Command usage data also tells us about how different parts of the user interface are being used.

  • Within a ribbon tab, what are the most used commands—should we rearrange them?
  • Across tabs, what commands cause the most tab switches—where should the command live?
  • How and when do people use right-click contextual menus—how can we improve that mechanism?


The Home tab in Word 2010 – the arrangement and size of buttons is informed by command usage data

This is basic but super useful information…and a bit daunting. Did you know that in Word alone there are over 2,000 commands? Want to know the most common Word command operating on text? Paste.

How do we use Feature Usage data?

Feature usage data is a little more difficult to describe. Let me try. Think of a “feature” as a general capability of Office, like Tables in Word. There might be many commands associated with using tables (e.g., Insert Table, Delete Row, Move Column…). While we might be interested in each of those commands, often we want to understand use of the feature at a higher level. This requires feature usage data—counters that we build into the feature to answer specific, predicted questions:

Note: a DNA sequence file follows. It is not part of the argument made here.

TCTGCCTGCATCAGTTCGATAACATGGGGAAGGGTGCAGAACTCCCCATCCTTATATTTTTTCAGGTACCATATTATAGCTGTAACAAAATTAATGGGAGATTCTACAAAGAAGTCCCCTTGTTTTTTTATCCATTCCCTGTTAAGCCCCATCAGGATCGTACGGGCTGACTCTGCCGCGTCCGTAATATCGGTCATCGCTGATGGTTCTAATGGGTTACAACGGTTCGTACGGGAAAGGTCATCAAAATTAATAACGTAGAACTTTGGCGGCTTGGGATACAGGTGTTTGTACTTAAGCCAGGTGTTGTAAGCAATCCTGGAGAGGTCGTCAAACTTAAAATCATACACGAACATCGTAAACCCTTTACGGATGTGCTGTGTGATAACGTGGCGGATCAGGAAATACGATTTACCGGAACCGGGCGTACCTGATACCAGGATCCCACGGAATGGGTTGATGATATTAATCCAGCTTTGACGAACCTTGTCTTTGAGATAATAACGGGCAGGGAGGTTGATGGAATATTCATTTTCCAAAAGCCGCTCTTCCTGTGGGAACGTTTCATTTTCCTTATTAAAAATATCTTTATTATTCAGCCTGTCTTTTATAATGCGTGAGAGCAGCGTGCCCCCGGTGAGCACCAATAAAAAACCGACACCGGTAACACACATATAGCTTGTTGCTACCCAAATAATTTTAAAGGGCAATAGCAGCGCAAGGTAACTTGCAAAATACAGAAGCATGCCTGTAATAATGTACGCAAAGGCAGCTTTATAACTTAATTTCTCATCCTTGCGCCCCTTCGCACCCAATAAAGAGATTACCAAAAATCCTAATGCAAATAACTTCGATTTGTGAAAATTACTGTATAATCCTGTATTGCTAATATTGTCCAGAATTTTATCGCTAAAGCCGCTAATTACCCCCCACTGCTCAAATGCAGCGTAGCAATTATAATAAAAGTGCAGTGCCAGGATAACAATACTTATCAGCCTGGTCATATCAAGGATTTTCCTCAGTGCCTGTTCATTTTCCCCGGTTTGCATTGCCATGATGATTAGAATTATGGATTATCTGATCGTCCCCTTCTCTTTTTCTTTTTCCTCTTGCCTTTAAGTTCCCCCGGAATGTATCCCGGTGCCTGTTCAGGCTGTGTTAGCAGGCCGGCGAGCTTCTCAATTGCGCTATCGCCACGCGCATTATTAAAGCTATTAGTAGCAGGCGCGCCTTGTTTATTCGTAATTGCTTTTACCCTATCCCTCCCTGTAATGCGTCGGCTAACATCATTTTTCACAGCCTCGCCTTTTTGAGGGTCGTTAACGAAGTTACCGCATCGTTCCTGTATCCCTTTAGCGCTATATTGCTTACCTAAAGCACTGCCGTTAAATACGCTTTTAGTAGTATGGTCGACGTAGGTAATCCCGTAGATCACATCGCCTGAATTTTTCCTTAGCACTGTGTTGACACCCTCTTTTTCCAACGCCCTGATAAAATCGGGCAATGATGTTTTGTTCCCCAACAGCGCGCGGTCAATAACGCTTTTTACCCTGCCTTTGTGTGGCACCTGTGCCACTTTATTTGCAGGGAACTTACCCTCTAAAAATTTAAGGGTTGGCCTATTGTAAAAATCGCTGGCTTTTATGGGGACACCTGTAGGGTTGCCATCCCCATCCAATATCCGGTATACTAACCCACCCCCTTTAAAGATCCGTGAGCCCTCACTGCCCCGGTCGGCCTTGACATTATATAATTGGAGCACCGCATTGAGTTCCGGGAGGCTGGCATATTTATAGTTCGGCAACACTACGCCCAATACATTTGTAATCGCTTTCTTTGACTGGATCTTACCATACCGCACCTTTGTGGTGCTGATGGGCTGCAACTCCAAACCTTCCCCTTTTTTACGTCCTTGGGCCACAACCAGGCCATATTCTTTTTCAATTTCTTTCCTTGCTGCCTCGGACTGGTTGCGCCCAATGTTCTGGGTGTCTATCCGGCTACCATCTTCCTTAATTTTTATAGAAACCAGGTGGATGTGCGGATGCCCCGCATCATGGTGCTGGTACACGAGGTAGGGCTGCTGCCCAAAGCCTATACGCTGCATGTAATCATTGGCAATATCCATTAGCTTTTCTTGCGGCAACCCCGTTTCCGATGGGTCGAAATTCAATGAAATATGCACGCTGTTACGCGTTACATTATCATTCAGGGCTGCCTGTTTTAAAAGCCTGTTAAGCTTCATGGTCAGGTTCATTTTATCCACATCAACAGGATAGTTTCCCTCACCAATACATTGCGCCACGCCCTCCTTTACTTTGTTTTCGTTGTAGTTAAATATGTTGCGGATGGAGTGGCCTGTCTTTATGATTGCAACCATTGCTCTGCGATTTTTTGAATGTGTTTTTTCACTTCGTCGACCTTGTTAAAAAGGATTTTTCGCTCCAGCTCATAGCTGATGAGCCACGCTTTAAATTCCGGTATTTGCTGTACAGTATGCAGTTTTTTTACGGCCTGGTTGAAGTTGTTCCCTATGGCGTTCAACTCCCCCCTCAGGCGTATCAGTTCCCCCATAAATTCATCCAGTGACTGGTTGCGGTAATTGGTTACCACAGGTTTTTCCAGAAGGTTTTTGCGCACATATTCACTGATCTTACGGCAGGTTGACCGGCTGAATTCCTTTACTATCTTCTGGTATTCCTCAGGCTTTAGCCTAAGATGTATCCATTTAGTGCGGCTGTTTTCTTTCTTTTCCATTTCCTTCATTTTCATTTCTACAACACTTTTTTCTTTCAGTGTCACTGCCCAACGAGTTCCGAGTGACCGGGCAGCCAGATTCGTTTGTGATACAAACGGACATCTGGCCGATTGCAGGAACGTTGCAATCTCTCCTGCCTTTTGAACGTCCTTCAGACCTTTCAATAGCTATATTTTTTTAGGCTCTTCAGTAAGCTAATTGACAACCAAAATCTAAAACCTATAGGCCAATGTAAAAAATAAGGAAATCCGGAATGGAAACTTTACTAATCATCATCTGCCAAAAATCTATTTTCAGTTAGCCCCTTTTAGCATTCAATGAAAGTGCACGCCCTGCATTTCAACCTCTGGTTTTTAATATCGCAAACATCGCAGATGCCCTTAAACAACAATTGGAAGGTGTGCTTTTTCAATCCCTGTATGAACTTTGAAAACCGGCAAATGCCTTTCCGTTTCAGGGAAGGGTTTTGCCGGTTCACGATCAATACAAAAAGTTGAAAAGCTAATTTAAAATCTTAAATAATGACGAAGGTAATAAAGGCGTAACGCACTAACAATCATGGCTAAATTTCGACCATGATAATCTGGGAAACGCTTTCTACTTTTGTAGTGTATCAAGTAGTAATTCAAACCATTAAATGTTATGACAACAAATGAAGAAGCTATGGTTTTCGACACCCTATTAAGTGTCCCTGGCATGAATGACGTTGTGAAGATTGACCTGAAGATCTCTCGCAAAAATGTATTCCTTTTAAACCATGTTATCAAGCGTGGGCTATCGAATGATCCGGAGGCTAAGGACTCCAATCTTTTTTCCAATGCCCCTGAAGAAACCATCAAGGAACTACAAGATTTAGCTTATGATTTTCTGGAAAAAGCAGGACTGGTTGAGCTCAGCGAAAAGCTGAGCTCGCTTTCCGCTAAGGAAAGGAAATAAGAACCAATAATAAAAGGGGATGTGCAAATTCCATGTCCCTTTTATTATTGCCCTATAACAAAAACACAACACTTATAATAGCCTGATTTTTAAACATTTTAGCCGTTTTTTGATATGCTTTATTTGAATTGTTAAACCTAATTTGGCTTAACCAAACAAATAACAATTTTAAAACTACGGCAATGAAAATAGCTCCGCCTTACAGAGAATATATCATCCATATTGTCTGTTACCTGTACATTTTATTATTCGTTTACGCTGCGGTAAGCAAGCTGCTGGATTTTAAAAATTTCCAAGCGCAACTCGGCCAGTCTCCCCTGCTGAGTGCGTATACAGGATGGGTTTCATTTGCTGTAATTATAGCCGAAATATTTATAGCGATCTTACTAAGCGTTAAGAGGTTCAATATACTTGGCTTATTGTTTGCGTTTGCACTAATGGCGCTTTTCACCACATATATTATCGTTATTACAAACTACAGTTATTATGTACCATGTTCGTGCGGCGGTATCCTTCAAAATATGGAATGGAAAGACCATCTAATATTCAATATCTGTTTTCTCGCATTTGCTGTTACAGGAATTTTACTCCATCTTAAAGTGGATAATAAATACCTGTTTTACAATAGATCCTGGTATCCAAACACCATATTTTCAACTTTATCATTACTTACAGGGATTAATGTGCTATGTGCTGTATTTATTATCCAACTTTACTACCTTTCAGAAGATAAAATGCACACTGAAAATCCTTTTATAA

• How many files contain a Table—what is the impact of improving the Table feature?
  • How big is the average Table—should we focus on improving large or small Tables?
  • What are the most frequently used Table styles—what design choices should we provide?
  • What other features are used in files containing Tables—how can we improve the interaction of different document parts?

If you want an interesting exercise, think of an idea you have for improving Office. First, use Send-A-Smile to tell us about it. 🙂 Then, think about what information you would need to know about how that feature is used in order to create and validate your design for all of the users that will be impacted. That’s your feature usage data. And here’s a tip we use with all of our teams: sketch out the graph of the data which you expect to see once implemented—this helps you think about the form of the data to collect and sets your expectations for the final data to help you spot errors in your initial assumptions.